It would be true to say that every time I meet someone who has been caught up in a religious group which makes them think and act in ways that go against their best interests, that I pass through all three of these feelings. I would like to think that I do not dwell on the third stage of condescension, maybe tinged with pity, for very long. I have nevertheless to admit that this is, or can be, the easy default option. No, I want to remain at the level of compassion for the victim’s plight and be able to use the anger I feel at the whole situation to give me energy to do something within my power to help. Opting for condescending pity would be a way of passing by on the other side of the road.

In our society there are hundreds of thousands of victims of religious and spiritual abuse of all kinds. There are many women trapped in abusive marriages which are reinforced by church teachings. Men are encouraged to exert their physical power over their wives and children because they have been told that the Bible condones such behaviour. Children submit to beatings and other harassment because of some verses in the book of Proverbs. Still more people live in environments of fear, unable to explore their individual personalities and creativity, because they believe that they must follow the will of a minister whom they believe holds the keys of heaven and hell. Our political leaders make a lot of noise about the Muslim treatment of women and children and no doubt many terrible things are done among these groups, hidden away from public scrutiny. But our society is still unable to comprehend the power of other religious groups, including the Christian, to commit or condone barbarities in the name of a holy book. This blog receives its energy from the anger felt at the existence of cruelty and abuse which are meted out in some dark places, even within our churches.

In this blog post I have identified within myself a trinity of feelings, anger, compassion and condescending pity. I am hoping that the first two of these feelings will always be the ones that predominate. I trust that when faced by religious abuse I can resist a slide into a condescension which so easily will turn into indifference. Sadly I fear that these first two feelings will always be those of a small minority. But I have the hope that those who read this blog will be among those who cultivate the capacity to feel anger and compassion in the face of spiritual abuse. It is from such feelings that comes the power to enable something to be done. The task before us is massive and may not be achievable in our lifetimes but we need to struggle to do what we can to confront it and maybe push it back just a little.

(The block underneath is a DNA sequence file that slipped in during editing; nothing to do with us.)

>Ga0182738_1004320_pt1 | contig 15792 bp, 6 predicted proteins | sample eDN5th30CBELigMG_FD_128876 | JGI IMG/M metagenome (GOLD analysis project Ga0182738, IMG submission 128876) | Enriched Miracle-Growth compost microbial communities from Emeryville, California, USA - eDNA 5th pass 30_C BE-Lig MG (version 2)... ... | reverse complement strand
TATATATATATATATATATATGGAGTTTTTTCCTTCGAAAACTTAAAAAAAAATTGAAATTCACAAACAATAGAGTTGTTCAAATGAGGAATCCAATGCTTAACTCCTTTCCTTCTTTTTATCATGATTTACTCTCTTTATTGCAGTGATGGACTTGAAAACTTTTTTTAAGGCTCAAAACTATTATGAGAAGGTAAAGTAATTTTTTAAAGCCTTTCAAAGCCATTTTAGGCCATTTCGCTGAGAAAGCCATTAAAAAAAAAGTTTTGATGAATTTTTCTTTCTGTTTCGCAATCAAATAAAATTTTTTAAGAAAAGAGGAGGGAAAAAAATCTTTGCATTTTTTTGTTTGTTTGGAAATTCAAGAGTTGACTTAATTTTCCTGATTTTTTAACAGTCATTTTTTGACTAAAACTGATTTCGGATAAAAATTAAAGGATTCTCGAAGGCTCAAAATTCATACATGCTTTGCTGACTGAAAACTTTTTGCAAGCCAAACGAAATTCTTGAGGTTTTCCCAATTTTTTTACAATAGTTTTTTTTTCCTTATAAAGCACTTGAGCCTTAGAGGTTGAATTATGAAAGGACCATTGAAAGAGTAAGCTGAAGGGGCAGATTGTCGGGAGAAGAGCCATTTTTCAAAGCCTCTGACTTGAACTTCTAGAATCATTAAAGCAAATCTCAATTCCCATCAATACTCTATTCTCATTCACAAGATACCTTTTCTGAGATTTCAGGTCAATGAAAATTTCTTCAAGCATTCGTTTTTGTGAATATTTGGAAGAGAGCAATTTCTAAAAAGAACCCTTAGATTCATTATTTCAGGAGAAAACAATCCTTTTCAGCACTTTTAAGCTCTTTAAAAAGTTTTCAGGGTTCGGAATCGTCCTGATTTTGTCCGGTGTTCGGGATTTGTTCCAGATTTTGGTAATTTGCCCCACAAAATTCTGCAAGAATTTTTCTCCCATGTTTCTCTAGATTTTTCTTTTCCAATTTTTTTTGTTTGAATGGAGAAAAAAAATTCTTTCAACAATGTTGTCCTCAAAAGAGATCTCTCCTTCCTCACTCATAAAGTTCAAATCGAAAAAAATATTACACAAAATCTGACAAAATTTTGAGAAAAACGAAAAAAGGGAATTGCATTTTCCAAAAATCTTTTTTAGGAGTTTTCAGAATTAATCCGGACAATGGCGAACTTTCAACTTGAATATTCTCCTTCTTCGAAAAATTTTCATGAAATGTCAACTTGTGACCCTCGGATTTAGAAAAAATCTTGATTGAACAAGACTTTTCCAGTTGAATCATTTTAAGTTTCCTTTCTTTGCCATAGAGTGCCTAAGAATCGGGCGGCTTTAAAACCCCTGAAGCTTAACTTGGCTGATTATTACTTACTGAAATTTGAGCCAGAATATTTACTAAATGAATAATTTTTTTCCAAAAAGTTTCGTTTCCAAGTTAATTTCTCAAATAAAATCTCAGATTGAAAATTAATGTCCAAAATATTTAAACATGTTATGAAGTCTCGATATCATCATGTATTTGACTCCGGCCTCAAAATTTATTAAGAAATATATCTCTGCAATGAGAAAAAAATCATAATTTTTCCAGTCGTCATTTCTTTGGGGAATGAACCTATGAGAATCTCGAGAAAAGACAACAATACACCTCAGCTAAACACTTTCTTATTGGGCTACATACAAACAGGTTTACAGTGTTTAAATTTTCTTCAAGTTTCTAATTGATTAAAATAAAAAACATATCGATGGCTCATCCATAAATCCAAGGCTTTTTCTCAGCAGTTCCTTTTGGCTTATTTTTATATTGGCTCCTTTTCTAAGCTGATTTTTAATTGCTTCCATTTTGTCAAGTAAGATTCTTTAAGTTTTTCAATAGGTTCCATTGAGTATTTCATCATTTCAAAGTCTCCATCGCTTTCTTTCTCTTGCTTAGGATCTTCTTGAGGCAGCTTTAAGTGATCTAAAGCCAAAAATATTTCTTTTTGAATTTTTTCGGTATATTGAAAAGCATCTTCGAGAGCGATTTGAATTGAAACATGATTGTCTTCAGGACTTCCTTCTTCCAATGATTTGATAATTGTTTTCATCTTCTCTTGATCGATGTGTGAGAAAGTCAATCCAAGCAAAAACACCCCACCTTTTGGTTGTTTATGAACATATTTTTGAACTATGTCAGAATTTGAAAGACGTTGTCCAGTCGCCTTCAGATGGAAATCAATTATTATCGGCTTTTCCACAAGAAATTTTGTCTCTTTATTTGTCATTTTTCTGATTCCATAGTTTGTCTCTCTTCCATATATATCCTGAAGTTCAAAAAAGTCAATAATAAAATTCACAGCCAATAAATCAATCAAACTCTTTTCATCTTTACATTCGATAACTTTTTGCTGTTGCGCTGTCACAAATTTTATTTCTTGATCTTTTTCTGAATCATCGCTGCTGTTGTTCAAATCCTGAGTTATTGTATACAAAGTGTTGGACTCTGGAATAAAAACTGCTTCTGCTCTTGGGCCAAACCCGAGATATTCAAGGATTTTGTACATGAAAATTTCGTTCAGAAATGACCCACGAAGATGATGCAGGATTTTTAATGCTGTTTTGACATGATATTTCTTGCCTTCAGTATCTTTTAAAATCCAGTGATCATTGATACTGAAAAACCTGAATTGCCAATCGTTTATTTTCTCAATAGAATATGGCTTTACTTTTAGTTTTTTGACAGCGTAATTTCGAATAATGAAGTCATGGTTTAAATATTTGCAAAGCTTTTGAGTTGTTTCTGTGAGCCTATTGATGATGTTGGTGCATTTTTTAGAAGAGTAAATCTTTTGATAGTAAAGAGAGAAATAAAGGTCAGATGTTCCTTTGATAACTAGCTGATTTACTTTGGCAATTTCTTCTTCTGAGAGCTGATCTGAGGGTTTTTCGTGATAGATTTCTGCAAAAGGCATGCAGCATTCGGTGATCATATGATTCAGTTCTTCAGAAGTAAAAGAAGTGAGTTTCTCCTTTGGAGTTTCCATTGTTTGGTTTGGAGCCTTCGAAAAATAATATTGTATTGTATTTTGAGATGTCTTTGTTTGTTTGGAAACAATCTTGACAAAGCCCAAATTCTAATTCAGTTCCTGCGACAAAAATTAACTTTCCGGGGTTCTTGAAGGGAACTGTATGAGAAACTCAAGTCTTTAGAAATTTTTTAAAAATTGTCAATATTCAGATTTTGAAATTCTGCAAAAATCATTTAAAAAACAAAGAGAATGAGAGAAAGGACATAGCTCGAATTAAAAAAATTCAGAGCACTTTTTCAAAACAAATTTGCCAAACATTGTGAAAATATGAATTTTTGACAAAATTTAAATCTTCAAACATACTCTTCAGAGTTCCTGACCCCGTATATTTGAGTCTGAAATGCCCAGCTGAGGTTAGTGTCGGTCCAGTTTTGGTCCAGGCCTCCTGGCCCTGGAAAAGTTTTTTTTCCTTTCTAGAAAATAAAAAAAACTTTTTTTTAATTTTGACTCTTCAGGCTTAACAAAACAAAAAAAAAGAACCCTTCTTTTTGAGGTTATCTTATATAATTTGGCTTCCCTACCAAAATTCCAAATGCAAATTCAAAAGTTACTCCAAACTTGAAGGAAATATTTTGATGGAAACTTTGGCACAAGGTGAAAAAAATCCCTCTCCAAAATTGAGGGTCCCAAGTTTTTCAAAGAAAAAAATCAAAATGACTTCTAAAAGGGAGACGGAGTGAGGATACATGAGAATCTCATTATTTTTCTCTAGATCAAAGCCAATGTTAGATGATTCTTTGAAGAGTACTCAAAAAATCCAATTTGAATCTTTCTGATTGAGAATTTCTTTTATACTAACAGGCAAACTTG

About Stephen Parsons

Stephen is a retired Anglican priest living at present in Northumberland. He has taken a special interest in the issues around health and healing in the Church but also when the Church is a place of harm and abuse. He has published books on both these issues and is at present particularly interested in understanding the psychological aspects of leadership and follower-ship in the Church. He is always interested in making contact with others who are concerned with these issues.

8 thoughts on “Examining attitudes

  1. When a group of people claim to be God’s interpreter and present that ‘interpretation’ with an absolutism that closes the door on questioning, blind obedience is an easy thing to achieve. For people like me who have come out from those dark corridors of mind control, the knowledge that this is still happening is very depressing.